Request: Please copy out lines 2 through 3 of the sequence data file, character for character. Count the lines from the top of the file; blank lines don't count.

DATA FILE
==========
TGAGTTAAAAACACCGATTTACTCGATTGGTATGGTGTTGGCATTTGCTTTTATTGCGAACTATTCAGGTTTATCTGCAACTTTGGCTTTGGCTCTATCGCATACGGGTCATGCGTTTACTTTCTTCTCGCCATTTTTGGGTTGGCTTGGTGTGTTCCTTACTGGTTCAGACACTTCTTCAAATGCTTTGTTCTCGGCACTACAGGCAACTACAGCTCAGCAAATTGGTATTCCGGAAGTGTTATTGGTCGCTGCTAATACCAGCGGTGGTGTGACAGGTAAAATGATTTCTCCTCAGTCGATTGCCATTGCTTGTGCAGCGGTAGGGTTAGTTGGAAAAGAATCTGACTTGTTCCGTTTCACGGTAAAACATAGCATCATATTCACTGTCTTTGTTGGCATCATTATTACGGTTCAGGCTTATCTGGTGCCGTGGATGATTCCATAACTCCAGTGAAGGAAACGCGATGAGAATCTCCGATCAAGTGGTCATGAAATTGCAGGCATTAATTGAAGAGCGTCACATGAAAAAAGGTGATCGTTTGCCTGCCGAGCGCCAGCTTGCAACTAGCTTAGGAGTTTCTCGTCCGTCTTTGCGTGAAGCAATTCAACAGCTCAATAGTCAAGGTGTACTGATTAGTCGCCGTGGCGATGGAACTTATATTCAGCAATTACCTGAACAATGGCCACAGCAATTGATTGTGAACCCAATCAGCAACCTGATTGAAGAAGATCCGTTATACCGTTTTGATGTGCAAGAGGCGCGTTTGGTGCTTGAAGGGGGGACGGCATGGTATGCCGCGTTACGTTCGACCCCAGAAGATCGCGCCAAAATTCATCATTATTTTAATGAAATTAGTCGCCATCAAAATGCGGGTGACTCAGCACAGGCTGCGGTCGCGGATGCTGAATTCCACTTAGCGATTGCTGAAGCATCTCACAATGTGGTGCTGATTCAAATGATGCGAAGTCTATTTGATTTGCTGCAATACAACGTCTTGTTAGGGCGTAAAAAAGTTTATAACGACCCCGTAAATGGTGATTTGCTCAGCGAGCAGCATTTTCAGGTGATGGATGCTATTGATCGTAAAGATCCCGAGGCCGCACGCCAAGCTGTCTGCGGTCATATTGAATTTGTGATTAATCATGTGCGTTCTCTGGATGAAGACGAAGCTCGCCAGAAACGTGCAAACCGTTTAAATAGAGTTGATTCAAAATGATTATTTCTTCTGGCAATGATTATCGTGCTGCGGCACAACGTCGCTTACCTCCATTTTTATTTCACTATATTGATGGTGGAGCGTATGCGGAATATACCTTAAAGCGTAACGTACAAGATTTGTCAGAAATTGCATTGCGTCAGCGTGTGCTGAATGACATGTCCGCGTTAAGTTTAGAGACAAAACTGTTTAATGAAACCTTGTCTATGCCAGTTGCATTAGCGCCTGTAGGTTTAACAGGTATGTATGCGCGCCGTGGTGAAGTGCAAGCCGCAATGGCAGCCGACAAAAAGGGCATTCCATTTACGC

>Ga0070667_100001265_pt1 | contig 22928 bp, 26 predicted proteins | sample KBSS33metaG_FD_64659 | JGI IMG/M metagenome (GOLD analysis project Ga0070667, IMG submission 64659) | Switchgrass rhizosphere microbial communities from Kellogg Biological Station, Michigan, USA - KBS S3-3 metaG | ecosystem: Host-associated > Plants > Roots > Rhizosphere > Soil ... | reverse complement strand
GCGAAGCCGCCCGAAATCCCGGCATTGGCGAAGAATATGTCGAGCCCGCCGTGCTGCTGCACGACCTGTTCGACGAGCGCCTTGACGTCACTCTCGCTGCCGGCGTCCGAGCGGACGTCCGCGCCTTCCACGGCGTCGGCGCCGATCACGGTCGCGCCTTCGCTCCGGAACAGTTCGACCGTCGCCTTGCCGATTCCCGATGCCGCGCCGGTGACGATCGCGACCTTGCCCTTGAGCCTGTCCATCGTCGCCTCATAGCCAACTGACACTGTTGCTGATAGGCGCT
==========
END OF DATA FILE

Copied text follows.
>Ga0070667_100001265_pt1 | contig 22928 bp, 26 predicted proteins | sample KBSS33metaG_FD_64659 | JGI IMG/M metagenome (GOLD analysis project Ga0070667, IMG submission 64659) | Switchgrass rhizosphere microbial communities from Kellogg Biological Station, Michigan, USA - KBS S3-3 metaG | ecosystem: Host-associated > Plants > Roots > Rhizosphere > Soil ... | reverse complement strand
GCGAAGCCGCCCGAAATCCCGGCATTGGCGAAGAATATGTCGAGCCCGCCGTGCTGCTGCACGACCTGTTCGACGAGCGCCTTGACGTCACTCTCGCTGCCGGCGTCCGAGCGGACGTCCGCGCCTTCCACGGCGTCGGCGCCGATCACGGTCGCGCCTTCGCTCCGGAACAGTTCGACCGTCGCCTTGCCGATTCCCGATGCCGCGCCGGTGACGATCGCGACCTTGCCCTTGAGCCTGTCCATCGTCGCCTCATAGCCAACTGACACTGTTGCTGATAGGCGCT